In Brief

One hundred twenty-five psychology educators visited their U.S. senators and representatives on Capitol Hill Jan. 22 to explain the need for federal funding for research and training in psychology--and their efforts appeared to pay off when several legislators promised to boost funding for the federal Graduate Psychology Education (GPE) Program next year.

Those making the visits were attending the National Council of Schools and Programs of Professional Psychology (NCSPP) mid-winter meeting in Washington, D.C. Argosy University's Cynthia Baum, PhD, NCSPP president, focused the meeting on advocacy--a choice in line with her longtime vision of giving psychology educators the tools and opportunity to make an impact on Capitol Hill and in their local communities.

Indeed, Baum says she worked for nearly a decade to make this kind of advocacy happen, enlisting the sponsorship of APA's Education Directorate and the support of APA's Public Interest and Science Directorates to give meeting attendees a day of advocacy training before sending them to appointments in House of Representatives and Senate offices. Baum hopes giving psychology educators experience with advocacy will help them make it a regular practice--one they pass on to the next generation of psychologists.

"The idea was both to educate the educators on the process of advocacy and spread the word," she says. "My hope is that in helping the leaders of our organization to understand the process of advocacy, they will be excited about it, and they will encourage their students to be advocates as well."

At their Hill appointments, conference attendees urged support of legislative initiatives including GPE, APA's Minority Fellowship Program and the National Children's Study, and made important strides, says psychologist and meeting chair Michael Horowitz, PhD, president of the Chicago School of Professional Psychology.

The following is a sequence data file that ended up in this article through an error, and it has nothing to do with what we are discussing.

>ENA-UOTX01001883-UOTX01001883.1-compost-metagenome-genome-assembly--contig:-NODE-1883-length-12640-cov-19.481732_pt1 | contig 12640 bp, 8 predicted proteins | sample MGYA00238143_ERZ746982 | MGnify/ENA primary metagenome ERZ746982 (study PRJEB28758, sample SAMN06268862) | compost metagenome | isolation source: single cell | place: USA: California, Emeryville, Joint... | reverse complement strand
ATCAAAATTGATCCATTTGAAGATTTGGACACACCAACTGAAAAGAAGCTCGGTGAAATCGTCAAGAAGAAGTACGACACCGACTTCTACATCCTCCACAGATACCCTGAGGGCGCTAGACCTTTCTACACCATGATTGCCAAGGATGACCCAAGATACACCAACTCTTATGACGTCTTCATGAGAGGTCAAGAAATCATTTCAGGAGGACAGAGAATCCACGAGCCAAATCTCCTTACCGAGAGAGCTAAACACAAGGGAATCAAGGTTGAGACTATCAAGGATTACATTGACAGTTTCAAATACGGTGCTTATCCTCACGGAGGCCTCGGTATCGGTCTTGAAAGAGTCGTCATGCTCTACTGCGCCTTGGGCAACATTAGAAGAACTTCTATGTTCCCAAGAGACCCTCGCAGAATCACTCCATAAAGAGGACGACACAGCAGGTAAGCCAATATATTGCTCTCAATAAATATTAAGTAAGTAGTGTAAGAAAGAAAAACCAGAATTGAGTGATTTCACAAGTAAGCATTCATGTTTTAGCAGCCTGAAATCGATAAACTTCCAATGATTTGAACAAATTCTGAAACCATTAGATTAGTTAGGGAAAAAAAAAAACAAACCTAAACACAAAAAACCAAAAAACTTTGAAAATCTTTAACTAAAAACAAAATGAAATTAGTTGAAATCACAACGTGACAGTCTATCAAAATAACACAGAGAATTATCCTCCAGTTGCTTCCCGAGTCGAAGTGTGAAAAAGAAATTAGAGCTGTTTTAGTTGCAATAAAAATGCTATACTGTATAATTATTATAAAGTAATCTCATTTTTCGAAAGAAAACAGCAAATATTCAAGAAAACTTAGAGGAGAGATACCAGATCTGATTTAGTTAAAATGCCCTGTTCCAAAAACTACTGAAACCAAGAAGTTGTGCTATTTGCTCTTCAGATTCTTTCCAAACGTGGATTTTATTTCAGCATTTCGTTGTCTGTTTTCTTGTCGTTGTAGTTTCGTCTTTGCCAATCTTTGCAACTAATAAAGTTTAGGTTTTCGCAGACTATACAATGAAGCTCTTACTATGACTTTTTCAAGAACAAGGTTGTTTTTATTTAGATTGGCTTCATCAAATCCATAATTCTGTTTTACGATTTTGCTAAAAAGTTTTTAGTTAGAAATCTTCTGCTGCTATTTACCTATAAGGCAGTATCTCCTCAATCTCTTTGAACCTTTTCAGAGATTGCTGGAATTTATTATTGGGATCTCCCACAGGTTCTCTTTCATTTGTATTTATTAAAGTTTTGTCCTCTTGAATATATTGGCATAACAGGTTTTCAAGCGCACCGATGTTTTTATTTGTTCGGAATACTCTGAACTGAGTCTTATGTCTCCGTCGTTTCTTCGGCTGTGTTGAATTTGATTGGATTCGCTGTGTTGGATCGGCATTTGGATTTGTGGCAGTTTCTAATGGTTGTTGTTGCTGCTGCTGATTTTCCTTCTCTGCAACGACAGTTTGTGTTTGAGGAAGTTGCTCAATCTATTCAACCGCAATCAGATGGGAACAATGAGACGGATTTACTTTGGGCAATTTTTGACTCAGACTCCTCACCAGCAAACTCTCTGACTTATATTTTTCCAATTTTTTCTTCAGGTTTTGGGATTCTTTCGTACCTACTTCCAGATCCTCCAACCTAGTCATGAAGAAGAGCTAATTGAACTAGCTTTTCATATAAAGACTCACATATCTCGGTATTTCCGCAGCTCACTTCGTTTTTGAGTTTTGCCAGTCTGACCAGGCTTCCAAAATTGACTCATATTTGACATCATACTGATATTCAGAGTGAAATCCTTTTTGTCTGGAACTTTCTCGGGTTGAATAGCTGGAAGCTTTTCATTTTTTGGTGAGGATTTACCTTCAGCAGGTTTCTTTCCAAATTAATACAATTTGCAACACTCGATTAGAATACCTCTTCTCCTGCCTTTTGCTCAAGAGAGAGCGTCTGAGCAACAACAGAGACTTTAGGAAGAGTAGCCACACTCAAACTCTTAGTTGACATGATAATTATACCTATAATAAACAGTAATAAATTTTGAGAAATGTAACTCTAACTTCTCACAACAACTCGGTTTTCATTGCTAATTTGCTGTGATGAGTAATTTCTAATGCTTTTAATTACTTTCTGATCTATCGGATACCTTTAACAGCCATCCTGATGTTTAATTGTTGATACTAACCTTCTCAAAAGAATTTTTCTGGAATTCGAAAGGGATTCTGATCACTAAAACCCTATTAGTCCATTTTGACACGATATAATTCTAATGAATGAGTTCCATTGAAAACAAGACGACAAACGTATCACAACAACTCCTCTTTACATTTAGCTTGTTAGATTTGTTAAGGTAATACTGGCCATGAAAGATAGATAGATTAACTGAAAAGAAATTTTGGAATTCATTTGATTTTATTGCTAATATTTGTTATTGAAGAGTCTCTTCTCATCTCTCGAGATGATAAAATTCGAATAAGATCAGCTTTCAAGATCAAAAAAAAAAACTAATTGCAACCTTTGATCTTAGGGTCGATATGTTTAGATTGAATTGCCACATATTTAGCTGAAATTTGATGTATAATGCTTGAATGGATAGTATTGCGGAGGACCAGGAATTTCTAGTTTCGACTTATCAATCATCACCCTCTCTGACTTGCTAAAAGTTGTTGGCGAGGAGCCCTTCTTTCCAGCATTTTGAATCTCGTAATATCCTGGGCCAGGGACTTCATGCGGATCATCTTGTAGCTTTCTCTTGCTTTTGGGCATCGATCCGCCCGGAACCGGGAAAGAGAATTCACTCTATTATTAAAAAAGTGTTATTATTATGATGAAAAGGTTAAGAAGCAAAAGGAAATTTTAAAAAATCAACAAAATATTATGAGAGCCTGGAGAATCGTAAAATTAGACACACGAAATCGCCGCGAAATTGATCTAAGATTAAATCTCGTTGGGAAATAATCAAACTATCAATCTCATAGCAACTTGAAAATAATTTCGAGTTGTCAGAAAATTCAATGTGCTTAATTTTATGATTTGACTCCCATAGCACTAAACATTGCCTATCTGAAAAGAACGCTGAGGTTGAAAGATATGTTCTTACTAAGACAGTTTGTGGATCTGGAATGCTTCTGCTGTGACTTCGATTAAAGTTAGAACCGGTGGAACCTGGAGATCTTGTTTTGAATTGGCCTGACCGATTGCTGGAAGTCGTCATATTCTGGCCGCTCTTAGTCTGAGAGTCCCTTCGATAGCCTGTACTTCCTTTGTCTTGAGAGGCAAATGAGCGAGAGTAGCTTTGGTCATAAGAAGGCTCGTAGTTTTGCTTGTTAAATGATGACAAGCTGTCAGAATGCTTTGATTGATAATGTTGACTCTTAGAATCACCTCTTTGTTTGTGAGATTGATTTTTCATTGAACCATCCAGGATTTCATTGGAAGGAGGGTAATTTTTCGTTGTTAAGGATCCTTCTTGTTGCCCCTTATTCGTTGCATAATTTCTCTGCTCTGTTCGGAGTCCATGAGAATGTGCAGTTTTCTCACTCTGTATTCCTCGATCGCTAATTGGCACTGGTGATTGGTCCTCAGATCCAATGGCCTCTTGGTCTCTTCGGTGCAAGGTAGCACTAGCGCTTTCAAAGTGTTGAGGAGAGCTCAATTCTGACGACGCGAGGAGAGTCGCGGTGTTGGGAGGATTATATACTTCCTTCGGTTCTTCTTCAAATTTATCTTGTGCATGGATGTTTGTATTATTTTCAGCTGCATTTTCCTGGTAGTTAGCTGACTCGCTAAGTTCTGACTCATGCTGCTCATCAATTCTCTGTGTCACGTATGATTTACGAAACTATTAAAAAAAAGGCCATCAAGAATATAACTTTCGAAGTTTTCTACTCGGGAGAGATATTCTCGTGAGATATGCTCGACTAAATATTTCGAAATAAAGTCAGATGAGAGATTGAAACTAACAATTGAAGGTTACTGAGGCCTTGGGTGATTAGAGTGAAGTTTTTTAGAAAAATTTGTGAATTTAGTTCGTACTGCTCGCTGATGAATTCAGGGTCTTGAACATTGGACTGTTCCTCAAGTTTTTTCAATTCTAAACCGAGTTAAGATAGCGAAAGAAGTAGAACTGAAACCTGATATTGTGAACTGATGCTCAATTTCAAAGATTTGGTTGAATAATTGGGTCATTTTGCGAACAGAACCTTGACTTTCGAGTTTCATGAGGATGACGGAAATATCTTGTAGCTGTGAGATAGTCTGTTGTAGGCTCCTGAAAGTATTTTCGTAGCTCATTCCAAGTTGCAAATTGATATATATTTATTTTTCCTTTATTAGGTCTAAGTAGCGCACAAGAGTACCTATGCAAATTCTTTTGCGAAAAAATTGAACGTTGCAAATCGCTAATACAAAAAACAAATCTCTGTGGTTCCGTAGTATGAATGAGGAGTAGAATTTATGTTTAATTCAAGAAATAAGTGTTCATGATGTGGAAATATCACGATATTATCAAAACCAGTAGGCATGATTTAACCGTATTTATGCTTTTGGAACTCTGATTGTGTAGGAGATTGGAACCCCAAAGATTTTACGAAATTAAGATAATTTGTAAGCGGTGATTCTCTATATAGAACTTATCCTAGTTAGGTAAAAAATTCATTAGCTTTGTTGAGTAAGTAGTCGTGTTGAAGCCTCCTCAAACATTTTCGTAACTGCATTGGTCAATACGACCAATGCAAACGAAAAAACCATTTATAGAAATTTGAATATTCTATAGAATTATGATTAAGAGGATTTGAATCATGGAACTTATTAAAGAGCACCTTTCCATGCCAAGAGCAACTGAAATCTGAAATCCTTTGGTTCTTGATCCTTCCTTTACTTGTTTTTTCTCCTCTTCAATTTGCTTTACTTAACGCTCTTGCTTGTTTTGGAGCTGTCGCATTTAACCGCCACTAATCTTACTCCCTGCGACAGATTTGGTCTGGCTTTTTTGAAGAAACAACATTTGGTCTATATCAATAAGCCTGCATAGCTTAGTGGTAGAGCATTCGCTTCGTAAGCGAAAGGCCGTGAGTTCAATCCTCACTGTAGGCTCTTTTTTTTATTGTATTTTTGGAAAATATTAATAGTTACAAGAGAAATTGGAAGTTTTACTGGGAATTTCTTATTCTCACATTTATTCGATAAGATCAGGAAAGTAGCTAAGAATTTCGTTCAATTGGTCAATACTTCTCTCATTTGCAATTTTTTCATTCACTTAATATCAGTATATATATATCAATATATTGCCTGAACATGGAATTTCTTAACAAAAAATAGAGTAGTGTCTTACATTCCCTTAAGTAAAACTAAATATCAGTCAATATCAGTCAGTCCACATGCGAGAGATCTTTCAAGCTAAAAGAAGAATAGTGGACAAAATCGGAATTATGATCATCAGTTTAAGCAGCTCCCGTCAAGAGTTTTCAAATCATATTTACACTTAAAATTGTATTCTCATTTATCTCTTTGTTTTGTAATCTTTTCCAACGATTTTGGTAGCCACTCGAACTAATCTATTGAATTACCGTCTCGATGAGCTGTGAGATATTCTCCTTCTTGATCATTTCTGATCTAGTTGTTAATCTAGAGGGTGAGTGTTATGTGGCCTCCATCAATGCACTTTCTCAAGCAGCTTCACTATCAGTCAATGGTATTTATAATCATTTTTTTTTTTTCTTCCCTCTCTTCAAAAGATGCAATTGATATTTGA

"Legislators will be more willing to fight for our appropriations if they have a complete understanding of those initiatives' importance," Horowitz notes.

Several members, including psychologist Lawrence Siegel, PhD, of Yeshiva University in New York, had the chance to meet face-to-face with their representatives. Siegel told Sen. Hillary Clinton (D-N.Y.) and her staff how much the GPE geropsychology funding stream has, and could continue to, help his program. "I wasn't sure what my role was at first, but now I see that psychologists have an important role in advocacy," he says of the experience. "And even though we spent this day working on federal issues, there's no doubt in my mind that I would now be comfortable pushing for state and local programs."

During the conference, NCSPP officially endorsed advocacy and public policy as a professional value and attitude, setting the stage for future advocacy efforts, Baum adds.

"It is crucial for us to promote the interests of our clients and the health-care system we work in," she says.

The day represented the largest ever group of psychologists gathered on Capitol Hill to advocate for education funding, notes Nina Levitt, APA's director of education policy. "The role of APA members in advocacy is critical, and what a difference it made--125 participants made an average of four Hill visits with concrete results," she says. "We now have a couple of hundred legislators agreeing to support increased funding for next year for the Graduate Psychology Education Program."